Comment on: Cannabis-based medicines for chronic neuropathic pain in adults

Chronic neuropathic pain in adults: Are cannabis-based medicines effective, tolerable and safe compared to a placebo or conventional drugs?

Chronic neuropathic pain affects 6 -10% of the world population. It is difficult to treat as only a small percentage of patients has substantial benefit from the treatment and often adverse effects outweigh the benefits. Recent guidelines consider conventional analgesics such as paracetamol and non-steroidal anti-inflammatory drugs to be ineffective, while tend to be generally in agreement about the use of antidepressants and anticonvulsants. The role of opioids and cannabis-based drugs is under debate. Several products based on the cannabis plant (inhaled herbal cannabis, sprays or tablets containing active cannabis ingredients natural or synthetic) have been suggested as treatment for pain, including neuropathic pain.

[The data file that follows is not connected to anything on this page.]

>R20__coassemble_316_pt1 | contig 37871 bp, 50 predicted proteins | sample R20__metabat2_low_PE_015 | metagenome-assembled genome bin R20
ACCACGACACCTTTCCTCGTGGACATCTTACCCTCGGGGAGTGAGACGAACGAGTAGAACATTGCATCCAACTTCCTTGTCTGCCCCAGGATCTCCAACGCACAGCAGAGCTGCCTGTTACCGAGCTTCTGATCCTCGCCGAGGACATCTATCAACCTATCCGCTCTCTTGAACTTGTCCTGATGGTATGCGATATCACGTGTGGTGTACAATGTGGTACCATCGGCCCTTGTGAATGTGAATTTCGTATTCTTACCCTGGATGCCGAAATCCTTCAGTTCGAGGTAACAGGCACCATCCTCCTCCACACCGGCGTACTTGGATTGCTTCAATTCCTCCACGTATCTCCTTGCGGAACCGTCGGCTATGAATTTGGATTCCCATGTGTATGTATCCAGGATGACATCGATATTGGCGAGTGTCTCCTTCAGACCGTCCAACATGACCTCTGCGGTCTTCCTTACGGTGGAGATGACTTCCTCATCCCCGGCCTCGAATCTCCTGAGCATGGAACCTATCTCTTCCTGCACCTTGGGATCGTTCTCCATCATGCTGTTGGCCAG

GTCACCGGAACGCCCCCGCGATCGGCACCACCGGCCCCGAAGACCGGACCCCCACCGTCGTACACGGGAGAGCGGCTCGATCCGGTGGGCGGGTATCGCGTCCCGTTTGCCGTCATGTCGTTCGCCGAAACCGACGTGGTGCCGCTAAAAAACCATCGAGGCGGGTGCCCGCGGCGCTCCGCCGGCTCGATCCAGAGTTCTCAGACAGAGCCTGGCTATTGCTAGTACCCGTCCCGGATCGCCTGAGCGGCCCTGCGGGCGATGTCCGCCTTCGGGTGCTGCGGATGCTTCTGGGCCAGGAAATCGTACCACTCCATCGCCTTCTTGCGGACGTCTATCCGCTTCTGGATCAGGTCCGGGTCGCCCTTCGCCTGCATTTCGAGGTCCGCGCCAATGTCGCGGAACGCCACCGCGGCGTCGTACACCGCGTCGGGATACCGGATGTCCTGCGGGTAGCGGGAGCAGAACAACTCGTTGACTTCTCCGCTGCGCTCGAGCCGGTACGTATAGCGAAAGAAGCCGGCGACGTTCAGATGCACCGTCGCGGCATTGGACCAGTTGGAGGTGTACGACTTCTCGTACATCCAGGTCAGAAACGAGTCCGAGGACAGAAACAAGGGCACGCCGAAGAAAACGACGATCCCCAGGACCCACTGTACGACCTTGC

This Cochrane review summarizes the current evidence on the use of cannabis-based medicines for chronic neuropathic pain in adults, and in particular its efficacy, tolerability, and safety compared to placebo or conventional drugs. Ten studies compared an oromucosal spray with a plant-derived combination of tetrahydrocannabinol (THC) and cannabidiol (CBD) versus a placebo. Two compared herbal cannabis and THC plants derived, with a placebo. Two studies compared an artificial cannabinoid (nabilone) with a placebo and a painkiller (Dihydrocodeine), respectively. 
All cannabis-based medicines resulted more effective than placebo in reducing pain, sleep problems and psychological distress. Due to some methodological limitations, the quality of this evidence was rated from very low to moderate. Adverse events like somnolence, sedation, confusion and psychosis, may limit the clinical usefulness of this medicines. 
Comment by Francesco Agostini